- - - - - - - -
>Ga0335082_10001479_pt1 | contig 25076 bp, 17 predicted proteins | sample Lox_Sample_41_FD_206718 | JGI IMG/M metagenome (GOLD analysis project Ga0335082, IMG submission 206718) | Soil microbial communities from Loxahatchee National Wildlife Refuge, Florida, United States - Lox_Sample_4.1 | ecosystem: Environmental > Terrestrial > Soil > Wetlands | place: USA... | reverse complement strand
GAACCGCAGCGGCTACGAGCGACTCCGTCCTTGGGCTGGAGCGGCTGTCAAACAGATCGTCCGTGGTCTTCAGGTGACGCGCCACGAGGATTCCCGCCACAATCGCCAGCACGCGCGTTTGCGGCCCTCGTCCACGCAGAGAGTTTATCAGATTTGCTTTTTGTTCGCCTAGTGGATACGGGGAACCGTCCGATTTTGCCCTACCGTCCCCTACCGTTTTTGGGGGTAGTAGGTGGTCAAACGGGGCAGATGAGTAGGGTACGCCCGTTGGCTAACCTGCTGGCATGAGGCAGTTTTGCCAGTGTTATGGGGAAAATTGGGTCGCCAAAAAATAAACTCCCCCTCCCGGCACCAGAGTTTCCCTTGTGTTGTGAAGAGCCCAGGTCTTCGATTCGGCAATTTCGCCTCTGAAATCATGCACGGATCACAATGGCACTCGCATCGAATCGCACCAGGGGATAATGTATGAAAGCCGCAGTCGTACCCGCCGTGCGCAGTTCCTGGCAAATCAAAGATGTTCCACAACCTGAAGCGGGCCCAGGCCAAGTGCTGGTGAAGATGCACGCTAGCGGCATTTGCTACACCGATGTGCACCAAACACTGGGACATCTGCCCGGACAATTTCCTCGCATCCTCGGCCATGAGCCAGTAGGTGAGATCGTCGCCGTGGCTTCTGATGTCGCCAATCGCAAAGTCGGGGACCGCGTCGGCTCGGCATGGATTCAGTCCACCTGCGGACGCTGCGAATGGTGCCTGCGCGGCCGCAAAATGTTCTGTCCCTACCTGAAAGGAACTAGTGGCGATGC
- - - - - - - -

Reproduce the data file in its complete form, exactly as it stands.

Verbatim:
>Ga0335082_10001479_pt1 | contig 25076 bp, 17 predicted proteins | sample Lox_Sample_41_FD_206718 | JGI IMG/M metagenome (GOLD analysis project Ga0335082, IMG submission 206718) | Soil microbial communities from Loxahatchee National Wildlife Refuge, Florida, United States - Lox_Sample_4.1 | ecosystem: Environmental > Terrestrial > Soil > Wetlands | place: USA... | reverse complement strand
GAACCGCAGCGGCTACGAGCGACTCCGTCCTTGGGCTGGAGCGGCTGTCAAACAGATCGTCCGTGGTCTTCAGGTGACGCGCCACGAGGATTCCCGCCACAATCGCCAGCACGCGCGTTTGCGGCCCTCGTCCACGCAGAGAGTTTATCAGATTTGCTTTTTGTTCGCCTAGTGGATACGGGGAACCGTCCGATTTTGCCCTACCGTCCCCTACCGTTTTTGGGGGTAGTAGGTGGTCAAACGGGGCAGATGAGTAGGGTACGCCCGTTGGCTAACCTGCTGGCATGAGGCAGTTTTGCCAGTGTTATGGGGAAAATTGGGTCGCCAAAAAATAAACTCCCCCTCCCGGCACCAGAGTTTCCCTTGTGTTGTGAAGAGCCCAGGTCTTCGATTCGGCAATTTCGCCTCTGAAATCATGCACGGATCACAATGGCACTCGCATCGAATCGCACCAGGGGATAATGTATGAAAGCCGCAGTCGTACCCGCCGTGCGCAGTTCCTGGCAAATCAAAGATGTTCCACAACCTGAAGCGGGCCCAGGCCAAGTGCTGGTGAAGATGCACGCTAGCGGCATTTGCTACACCGATGTGCACCAAACACTGGGACATCTGCCCGGACAATTTCCTCGCATCCTCGGCCATGAGCCAGTAGGTGAGATCGTCGCCGTGGCTTCTGATGTCGCCAATCGCAAAGTCGGGGACCGCGTCGGCTCGGCATGGATTCAGTCCACCTGCGGACGCTGCGAATGGTGCCTGCGCGGCCGCAAAATGTTCTGTCCCTACCTGAAAGGAACTAGTGGCGATGC